Famous for their burgers, Dish on Market's chefs hand-form perfectly seasoned patties throughout the day, loaded with top-shelf fixings that include applewood-smoked bacon, housemade bourbon-barbecue sauce, and fried eggs. While the menu recommends trying the sweet-potato fries as an accompaniment to any of their burgers, they also offer a special option for those that would rather sip their side than eat it: the Bourbon and A Burger. This dish pairs a juicy cheeseburger with a shot of any of Dish on Market's bourbons priced under $6.
The rest of the enormous menu is available in the morning and afternoon, with classics such as veggie omelets and bread-pudding french toast. But the star of the breakfast menu is the Presidential Breakfast, described by the Smithsonian as an "ode to Harry Truman," a man of routine who ate this very breakfast every single day. The plate comes with everything one might need to start their day off right: an egg, toast, bacon, milk, a shot of Old Grand Dad whiskey, and the presidential nomination.
During his nearly 15 years in the bean-brewing business, James Linton has learned precisely what it takes to beat out the larger, corporatized chains and their assembly-line lattes. "What separates us is customer service … really getting to know your customers, their families, talking to them," he says, recalling a daily customer who lengthens her morning commute substantially just to stop in for her cappuccino. A&J Coffee Shop's baristas prepare their premium lattes and cappuccinos, customizable in 70 flavors, out in the open, allowing the customer to note the care and blown kisses that go into each cup.
James estimates the café's favorable location, within the University of Louisville Health Care Outpatient Center's lobby, generates foot traffic of 3,000–4,000 passersby each day, many of whom stop in, intrigued by the complex aromas of top-shelf espresso beans and fresh café fare. Catering services include a mobile coffee bar that encompasses every coffee drink permutation possible and, all served on elegant, delicate china.
Dedicated to combining the pleasures of tea and "good, wholesome food," according to co-owner Karter Louis in the Louisville Eccentric Observer, Hillbilly Tea invites patrons to sip at organic whole leaf teas and feast on mountain-inspired fare made from locally sourced ingredients. Like in a lavish dollhouse sauna, steam rises from mugs filled with black, green, herbal, and rare teas, from the sweet, full-bodied sweet grass tea to the aromatic Remedy tea. Ingredients from local enterprises such as Duncan Farms and Stone Cross Farms combine for contemporary fare based on traditional Appalachian recipes, and vegetarian options such as barbecue tofu skewers slay hunger more effectively than a medieval knight in a chain-mail apron. Praised for its "old-fashioned country cooking" by the Courier Journal, Hillbilly Tea complements its brunch, lunch, and dinner dishes with savory additions such as chai butter and tomato jam.
Inside the cranberry-colored walls of Main Street Coffee and Deli, glass cases brim with house-cured meats that the staff shapes into sandwiches under the supervision of Chef Laurence Agnew. House-made chips accompany handhelds such as the Cuban with black-forest ham or the corned beef with braunschweiger, swiss cheese, russian dressing, and slaw. Aromas of house-roasted coffee beans also fill the café, inspiring diners to sample fresh house cups or contemplate the possibility of patenting a coffee-based cologne.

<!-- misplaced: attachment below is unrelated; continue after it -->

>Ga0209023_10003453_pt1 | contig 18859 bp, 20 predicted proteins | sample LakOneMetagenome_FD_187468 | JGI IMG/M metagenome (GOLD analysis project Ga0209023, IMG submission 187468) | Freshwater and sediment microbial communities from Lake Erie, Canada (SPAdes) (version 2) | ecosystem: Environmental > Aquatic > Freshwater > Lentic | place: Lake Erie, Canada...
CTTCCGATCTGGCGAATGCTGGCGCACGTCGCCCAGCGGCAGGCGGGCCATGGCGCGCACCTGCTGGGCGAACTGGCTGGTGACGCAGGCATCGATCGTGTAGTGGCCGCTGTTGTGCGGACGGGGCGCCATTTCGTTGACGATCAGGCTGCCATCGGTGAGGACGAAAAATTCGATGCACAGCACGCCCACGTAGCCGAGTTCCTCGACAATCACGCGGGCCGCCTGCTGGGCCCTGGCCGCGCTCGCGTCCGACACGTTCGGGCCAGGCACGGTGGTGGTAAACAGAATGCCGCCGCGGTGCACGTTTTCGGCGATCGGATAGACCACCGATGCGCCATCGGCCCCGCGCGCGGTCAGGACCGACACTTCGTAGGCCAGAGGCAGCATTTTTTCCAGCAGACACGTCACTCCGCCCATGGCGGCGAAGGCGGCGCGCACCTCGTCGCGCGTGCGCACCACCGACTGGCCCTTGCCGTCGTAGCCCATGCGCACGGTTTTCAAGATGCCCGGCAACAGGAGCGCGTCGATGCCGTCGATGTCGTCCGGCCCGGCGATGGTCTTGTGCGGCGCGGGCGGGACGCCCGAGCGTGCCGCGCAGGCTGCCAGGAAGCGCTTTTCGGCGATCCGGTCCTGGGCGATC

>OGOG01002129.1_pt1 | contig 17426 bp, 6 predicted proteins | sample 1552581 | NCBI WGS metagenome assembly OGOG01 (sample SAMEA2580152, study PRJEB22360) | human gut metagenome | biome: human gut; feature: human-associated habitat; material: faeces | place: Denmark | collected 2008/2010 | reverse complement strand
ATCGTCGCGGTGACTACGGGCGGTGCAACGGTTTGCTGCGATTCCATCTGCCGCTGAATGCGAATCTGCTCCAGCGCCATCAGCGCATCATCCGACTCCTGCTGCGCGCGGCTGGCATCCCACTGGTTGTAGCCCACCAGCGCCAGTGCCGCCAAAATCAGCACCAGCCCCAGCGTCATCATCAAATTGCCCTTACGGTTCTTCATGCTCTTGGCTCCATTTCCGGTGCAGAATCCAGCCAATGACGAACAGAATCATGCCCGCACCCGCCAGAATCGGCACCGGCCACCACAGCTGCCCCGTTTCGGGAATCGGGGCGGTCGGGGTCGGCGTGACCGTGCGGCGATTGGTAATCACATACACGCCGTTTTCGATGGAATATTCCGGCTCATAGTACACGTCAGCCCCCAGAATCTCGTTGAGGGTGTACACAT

Looking around at the hardwood tables and plush red sofas of her own bakery, Adrienne Holland may occasionally be reminded of where her culinary journey began: in Niagara Falls, watching her mother, Myra, craft elaborate homemade cakes for western New York residents. Carrying on the family legacy, Adrienne opened her own 5,000-square-foot bakery in Jeffersonville in 2001, and recently helmed a full renovation of the space that included painting the walls a vibrant red. The real renovations, however, are still happening behind the scenes, as Adrienne and family prepare warm baked scones, grilled sandwiches, and Italian pastas in fresh basil-walnut pesto. Adrienne continues to pursue new creative avenues in cake-making with her novelty 3-D cakes, whose intricate designs have been commissioned for Muhammad Ali and featured on Fox's WDRB in the Morning.
The owners of North End Café don't just purchase local produce: they also grow vegetables and herbs in their own garden in Simpsonville. Since April, 2003, their chefs have championed this focus on local, seasonal ingredients with a healthy approach to cooking. North End Café's menu features traditional meals from around the world, ranging from grass-fed beef burgers and flatiron steaks to grilled fish and scallops to vegetarian lasagnas, stir-fry, and cakes. For sharing, chefs build eclectic small plates such as crab cakes, fried goat-cheese ravioli, and almond-crusted brie. They also prepare a range of vegan and gluten-free dishes, taking care to avoid the pyrotechnics that result when steak and tofu touch.
To accompany these meals, bartenders pour American and international wines, and blend cocktails from fruit and old-fashioned ingredients. At the Highlands location, a brand-new tap system spouts 23 craft beers, including imperial IPAs and peppery black porters. In warmer months, the aromas of cooking and laughter of clientele also fill the Highlands location's new outdoor patio, an expansive wooden deck surrounded by leafy plants and tall, wispy trees.